The objective is to request a 30-year concession, of which two would be for construction, 26 for exploitation and the last three for restoration.
The CEO of the company, Ramón Jiménez, defends the underground mine project as an example of sustainable mining.
"In this project, 100% renewable energy is used, both in the material extraction process, using machines powered by hydrogen cells, and by electric motors."
The shallowest point of the mine would be 40 meters and the deepest, 400 meters.
“The objective is to make galleries, extract the material and fill it in again, so that the mountain would not remain hollow, the material is cemented to make it more rigid and allow the mountain to remain stable”, explains Jiménez.
"Every year we anticipate extracting about 20,000 tons of lithium hydroxide, the equivalent of the batteries of 500,000 Tesla model three cars."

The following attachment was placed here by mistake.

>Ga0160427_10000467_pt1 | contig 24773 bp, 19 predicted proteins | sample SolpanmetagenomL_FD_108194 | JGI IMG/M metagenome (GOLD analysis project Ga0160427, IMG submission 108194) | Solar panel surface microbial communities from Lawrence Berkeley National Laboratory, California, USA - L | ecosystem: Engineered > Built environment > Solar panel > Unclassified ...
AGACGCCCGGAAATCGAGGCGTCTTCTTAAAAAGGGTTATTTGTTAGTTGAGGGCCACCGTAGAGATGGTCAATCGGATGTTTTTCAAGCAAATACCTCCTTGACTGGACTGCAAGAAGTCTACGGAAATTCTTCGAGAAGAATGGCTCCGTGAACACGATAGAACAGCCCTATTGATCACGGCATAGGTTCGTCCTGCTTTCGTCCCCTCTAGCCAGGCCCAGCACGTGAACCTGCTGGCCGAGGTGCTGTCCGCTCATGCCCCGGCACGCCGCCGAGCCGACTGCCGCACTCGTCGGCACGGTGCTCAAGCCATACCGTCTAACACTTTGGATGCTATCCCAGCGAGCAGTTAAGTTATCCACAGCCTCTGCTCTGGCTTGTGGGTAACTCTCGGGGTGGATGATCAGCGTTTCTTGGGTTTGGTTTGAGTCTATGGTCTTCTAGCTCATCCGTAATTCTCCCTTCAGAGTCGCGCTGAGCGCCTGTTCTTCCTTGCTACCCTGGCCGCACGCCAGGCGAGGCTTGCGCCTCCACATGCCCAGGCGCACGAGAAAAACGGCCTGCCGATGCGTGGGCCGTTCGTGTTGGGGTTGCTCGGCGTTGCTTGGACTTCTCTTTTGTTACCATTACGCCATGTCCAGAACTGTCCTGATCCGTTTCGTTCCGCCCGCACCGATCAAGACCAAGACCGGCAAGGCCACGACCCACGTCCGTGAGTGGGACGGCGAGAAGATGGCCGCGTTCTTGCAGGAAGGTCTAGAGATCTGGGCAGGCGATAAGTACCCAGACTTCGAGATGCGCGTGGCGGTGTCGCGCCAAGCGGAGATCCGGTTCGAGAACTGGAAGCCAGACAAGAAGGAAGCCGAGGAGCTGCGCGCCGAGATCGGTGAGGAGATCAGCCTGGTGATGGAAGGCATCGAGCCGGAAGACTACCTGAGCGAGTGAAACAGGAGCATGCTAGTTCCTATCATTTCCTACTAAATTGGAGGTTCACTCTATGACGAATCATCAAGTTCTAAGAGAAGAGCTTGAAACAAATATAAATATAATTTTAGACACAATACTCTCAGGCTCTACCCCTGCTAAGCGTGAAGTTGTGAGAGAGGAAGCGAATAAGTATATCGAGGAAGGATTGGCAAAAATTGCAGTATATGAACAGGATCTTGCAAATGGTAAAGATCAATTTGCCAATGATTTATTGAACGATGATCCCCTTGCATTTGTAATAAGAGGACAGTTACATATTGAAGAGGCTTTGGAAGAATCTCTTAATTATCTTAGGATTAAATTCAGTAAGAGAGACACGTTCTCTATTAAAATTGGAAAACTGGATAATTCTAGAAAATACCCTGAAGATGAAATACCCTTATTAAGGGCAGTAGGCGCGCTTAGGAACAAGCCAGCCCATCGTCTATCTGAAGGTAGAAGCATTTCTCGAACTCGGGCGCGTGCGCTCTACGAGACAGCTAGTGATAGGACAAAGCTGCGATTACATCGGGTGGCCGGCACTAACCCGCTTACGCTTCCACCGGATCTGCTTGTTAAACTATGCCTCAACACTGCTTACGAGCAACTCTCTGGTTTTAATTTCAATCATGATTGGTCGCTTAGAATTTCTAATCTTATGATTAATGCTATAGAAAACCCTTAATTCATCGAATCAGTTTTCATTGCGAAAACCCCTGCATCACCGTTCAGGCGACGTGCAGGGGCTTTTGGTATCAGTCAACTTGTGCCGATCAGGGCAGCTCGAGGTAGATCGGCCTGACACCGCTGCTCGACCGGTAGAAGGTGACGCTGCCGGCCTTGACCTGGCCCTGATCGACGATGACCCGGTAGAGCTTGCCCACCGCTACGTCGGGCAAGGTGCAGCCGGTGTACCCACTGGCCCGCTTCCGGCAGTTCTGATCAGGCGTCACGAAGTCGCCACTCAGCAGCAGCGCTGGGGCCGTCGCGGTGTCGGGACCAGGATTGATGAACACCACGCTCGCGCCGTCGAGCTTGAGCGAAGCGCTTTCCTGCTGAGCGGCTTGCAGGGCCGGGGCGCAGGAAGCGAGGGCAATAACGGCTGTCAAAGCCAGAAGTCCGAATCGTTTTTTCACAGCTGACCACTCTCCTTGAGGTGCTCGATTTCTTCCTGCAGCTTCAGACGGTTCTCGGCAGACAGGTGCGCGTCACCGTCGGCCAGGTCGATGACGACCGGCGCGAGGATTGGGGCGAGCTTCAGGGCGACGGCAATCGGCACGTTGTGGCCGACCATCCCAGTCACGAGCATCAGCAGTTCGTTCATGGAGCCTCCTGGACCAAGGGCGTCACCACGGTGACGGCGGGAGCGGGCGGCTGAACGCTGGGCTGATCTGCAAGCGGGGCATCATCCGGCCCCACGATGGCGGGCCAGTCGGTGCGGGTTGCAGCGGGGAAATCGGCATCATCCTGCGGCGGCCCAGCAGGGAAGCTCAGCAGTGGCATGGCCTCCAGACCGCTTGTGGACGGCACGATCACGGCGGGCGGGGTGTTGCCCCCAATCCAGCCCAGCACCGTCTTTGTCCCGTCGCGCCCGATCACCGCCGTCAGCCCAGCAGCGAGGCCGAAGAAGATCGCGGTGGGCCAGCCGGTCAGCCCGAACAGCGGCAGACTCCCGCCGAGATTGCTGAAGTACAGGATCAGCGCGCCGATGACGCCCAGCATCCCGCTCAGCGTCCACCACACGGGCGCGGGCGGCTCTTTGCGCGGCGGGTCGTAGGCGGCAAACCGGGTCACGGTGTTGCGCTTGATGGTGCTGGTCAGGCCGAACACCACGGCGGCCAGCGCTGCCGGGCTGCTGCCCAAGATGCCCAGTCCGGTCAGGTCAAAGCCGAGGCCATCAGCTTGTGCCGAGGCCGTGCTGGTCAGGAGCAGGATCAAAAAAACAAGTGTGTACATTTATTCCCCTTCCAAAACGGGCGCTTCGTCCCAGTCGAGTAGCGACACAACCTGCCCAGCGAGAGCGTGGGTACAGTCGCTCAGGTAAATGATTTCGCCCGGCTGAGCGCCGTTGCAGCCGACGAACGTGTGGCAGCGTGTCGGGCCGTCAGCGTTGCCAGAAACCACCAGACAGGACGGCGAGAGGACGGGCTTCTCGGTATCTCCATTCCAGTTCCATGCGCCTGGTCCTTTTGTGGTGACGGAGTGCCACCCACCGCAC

However, the new project does not convince some groups, such as the Salvemos la Montaña platform, which was born as a movement against the installation of the open pit mine and gained significant notoriety.
Now, this platform also rejects the underground mine.
The developer company accuses this platform of not wanting to talk to them about the project.
And one of the spokespersons for this civil association, Santiago Márquez, argues that the only thing the company wants to get from them is the "social license and take the picture."
The platform emphasizes that the underground mine project is no different from the previous one.
"The example they give of an underground mine is that of Aguas Teñidas in Huelva, but if the total occupation of that project is analyzed, it is 660,000 square meters in all its facilities, an occupation the same as that of a mining operation," he warns. Marquez.